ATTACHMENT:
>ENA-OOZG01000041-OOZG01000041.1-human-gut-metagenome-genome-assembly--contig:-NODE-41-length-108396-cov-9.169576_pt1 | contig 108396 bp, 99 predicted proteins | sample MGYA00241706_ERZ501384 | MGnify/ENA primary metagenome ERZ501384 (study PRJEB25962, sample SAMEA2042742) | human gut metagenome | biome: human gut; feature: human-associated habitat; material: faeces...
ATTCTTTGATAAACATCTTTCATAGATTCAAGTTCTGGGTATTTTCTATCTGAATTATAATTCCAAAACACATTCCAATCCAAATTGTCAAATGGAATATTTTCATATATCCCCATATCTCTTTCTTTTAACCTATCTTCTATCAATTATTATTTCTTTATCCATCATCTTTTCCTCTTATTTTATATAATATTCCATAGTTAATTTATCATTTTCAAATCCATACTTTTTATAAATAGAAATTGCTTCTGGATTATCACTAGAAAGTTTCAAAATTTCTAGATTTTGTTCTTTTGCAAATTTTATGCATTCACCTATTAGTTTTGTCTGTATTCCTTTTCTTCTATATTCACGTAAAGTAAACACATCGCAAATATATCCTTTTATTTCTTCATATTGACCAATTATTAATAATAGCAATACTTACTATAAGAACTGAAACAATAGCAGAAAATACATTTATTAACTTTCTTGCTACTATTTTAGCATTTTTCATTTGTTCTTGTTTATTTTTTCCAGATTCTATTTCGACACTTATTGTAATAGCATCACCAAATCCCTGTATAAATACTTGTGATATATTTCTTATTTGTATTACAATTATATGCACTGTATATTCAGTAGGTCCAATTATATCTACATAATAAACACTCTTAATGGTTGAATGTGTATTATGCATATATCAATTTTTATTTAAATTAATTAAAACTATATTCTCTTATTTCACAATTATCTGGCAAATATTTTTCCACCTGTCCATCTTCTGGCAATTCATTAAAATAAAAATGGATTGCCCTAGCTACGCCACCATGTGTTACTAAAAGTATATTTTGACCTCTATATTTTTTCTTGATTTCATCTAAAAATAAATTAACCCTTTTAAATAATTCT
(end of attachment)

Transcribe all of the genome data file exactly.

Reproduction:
>ENA-OOZG01000041-OOZG01000041.1-human-gut-metagenome-genome-assembly--contig:-NODE-41-length-108396-cov-9.169576_pt1 | contig 108396 bp, 99 predicted proteins | sample MGYA00241706_ERZ501384 | MGnify/ENA primary metagenome ERZ501384 (study PRJEB25962, sample SAMEA2042742) | human gut metagenome | biome: human gut; feature: human-associated habitat; material: faeces...
ATTCTTTGATAAACATCTTTCATAGATTCAAGTTCTGGGTATTTTCTATCTGAATTATAATTCCAAAACACATTCCAATCCAAATTGTCAAATGGAATATTTTCATATATCCCCATATCTCTTTCTTTTAACCTATCTTCTATCAATTATTATTTCTTTATCCATCATCTTTTCCTCTTATTTTATATAATATTCCATAGTTAATTTATCATTTTCAAATCCATACTTTTTATAAATAGAAATTGCTTCTGGATTATCACTAGAAAGTTTCAAAATTTCTAGATTTTGTTCTTTTGCAAATTTTATGCATTCACCTATTAGTTTTGTCTGTATTCCTTTTCTTCTATATTCACGTAAAGTAAACACATCGCAAATATATCCTTTTATTTCTTCATATTGACCAATTATTAATAATAGCAATACTTACTATAAGAACTGAAACAATAGCAGAAAATACATTTATTAACTTTCTTGCTACTATTTTAGCATTTTTCATTTGTTCTTGTTTATTTTTTCCAGATTCTATTTCGACACTTATTGTAATAGCATCACCAAATCCCTGTATAAATACTTGTGATATATTTCTTATTTGTATTACAATTATATGCACTGTATATTCAGTAGGTCCAATTATATCTACATAATAAACACTCTTAATGGTTGAATGTGTATTATGCATATATCAATTTTTATTTAAATTAATTAAAACTATATTCTCTTATTTCACAATTATCTGGCAAATATTTTTCCACCTGTCCATCTTCTGGCAATTCATTAAAATAAAAATGGATTGCCCTAGCTACGCCACCATGTGTTACTAAAAGTATATTTTGACCTCTATATTTTTTCTTGATTTCATCTAAAAATAAATTAACCCTTTTAAATAATTCT